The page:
The Anglican Church has a long history – back to its very beginning – of being a church where diverse views are expected and respected, and where what we have in common is our commitment to Jesus Christ and our worship together. That is why the central book of our church (besides, of course, the Bible) is not a book of doctrine or dogma, but a book of prayer: the Book of Common Prayer. It also means that on other issues, we often agree to disagree and listen to one another with an open heart and mind.
What Episcopalians Believe
The faith taught by the Episcopal Church, which is part of the worldwide Anglican Communion, is simply the Christian faith – no more and no less. The Episcopal Church has no dogma and no confession of faith, except the Nicene and Apostle’s Creeds which are shared by all Christian churches.
Our Anglican tradition teaches that our faith should be supported by the “three-legged stool” of scripture, tradition, and reason. That is, what we believe should be rooted in the Bible, in the 2,000 year-old teachings of the Christian faith, and must make sense to our God-given reason. This metaphor suggests that if any leg is longer than the other, the stool can’t stand firmly.
This means that we share a foundation of faith: Jesus Christ is the Son of God who became incarnate as a human being, died for our sins on the Cross, and destroyed the power of death by his resurrection. Jesus now offers us a new life of joy, peace and love through the Holy Spirit. We live out this faith by following our baptismal vows to seek and serve Christ in all people, respect the dignity of every human being, strive for God’s justice and peace, and share the Good News of God’s love.
How We Worship
For Episcopalians, Sunday worship, particularly sharing Holy Communion together, is the most important part of our life together. Worship joins us together as the Body of Christ and empowers us to do God’s work in the world. The Episcopal Church is a liturgical church, which means our worship tends towards ritual and ceremony. The symbols and ceremony of worship hold meaning that words can’t express. However, we are also a fun, family church so our worship welcomes those of all ages in a reverent but relaxed atmosphere. Liturgy means “the work of the people” so all participate in the service by reading the prayers aloud together, kneeling and standing at different times during the service, and by singing together. Lay people as well as clergy help lead the worship service in various roles.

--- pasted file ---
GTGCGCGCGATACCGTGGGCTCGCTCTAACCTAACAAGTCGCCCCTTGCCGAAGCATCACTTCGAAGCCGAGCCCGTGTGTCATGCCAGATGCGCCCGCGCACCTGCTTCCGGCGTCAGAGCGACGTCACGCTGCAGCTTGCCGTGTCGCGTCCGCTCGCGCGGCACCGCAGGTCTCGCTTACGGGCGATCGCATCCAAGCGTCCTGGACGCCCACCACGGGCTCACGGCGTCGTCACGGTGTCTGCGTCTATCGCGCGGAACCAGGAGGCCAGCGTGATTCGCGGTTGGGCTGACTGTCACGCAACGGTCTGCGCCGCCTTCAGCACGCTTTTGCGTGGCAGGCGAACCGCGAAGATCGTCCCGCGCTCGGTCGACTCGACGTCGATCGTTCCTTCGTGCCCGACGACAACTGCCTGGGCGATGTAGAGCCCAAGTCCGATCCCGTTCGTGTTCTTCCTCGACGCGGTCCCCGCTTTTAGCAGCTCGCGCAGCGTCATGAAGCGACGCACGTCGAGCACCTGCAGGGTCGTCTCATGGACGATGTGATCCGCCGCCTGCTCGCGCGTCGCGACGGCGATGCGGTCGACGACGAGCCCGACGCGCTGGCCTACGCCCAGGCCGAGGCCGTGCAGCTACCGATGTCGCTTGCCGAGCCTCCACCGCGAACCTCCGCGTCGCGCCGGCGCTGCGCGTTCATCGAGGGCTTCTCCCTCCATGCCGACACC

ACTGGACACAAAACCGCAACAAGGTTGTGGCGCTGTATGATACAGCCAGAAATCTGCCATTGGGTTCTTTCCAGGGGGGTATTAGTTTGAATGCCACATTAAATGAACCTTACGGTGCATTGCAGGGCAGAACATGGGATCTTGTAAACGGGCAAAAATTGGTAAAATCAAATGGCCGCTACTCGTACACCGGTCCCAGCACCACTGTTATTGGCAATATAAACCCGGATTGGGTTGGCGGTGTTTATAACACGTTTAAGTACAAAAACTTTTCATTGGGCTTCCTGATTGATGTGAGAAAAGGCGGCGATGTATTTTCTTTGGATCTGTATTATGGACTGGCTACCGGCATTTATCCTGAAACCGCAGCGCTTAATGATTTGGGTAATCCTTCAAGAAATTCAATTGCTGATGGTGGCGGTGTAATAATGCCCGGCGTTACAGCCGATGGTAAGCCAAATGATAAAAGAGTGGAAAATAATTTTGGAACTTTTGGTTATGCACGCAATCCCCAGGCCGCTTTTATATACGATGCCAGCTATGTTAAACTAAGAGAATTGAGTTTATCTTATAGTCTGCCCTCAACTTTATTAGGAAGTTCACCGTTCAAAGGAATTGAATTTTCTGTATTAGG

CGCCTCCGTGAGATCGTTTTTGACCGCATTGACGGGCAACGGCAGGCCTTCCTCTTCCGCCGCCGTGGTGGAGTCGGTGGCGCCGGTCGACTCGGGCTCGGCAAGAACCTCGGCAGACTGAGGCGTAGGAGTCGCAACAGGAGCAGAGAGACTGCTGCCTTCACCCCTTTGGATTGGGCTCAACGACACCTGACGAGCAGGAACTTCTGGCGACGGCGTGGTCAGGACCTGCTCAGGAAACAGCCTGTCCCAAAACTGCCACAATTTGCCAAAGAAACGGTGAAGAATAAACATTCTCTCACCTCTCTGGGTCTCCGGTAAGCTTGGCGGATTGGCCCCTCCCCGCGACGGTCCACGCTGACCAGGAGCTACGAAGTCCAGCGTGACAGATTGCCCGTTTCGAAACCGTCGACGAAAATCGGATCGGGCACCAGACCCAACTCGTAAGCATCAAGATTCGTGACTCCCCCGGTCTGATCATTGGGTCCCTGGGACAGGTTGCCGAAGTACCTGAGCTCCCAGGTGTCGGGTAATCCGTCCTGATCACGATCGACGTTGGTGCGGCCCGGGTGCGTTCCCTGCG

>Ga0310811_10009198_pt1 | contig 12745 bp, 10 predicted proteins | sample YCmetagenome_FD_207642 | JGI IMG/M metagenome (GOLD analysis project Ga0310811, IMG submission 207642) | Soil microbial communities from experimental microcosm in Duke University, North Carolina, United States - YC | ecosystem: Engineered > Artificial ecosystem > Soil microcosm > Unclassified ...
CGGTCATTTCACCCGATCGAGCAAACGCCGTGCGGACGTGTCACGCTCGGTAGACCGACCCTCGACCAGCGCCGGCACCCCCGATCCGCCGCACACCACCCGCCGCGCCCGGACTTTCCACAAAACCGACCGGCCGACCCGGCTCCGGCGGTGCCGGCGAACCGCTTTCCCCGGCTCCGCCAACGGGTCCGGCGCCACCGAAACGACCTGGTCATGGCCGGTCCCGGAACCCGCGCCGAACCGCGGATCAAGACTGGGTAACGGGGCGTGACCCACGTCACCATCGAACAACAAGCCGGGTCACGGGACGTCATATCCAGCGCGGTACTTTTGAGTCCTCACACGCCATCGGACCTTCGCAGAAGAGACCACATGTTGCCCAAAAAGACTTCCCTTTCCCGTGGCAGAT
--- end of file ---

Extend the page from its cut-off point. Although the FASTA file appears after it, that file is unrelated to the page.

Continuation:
The weekly service bulletin will lead you through the service. The prayers in it are taken from the Book of Common Prayer, the small red book in the pew racks. Those who are long-time Episcopalians may prefer to follow the service in the BCP, but most newcomers find the service bulletin easier. Hymns and songs are in the blue Hymnal (page numbers are in the service bulletin).
ALL welcome at the Lord’s Table
All who seek Christ are encouraged to take part in the Sacrament of the Holy Eucharist. We encourage children to receive at the earliest point at which their parents are comfortable. At the altar rail, simply hold out your hands and the priest will place the bread in the palm of your hand. Please help the chalice bearer by holding the bottom of the chalice to guide it to your lips when receiving the wine. Normally, we share in the common cup as a symbol of our unity in Christ.
If, for any reason, parents do not want their children to receive communion, children can cross their arms over their chests and they will receive a blessing. For various reasons adults may not wish to receive bread or wine. If you cross your arms over your chest it will indicate to the person administering that you do not wish to receive that particular element and you desire a blessing instead.
Although this is what we customarily do, there is no wrong way to receive Communion! So please join us at the Lord’s Table.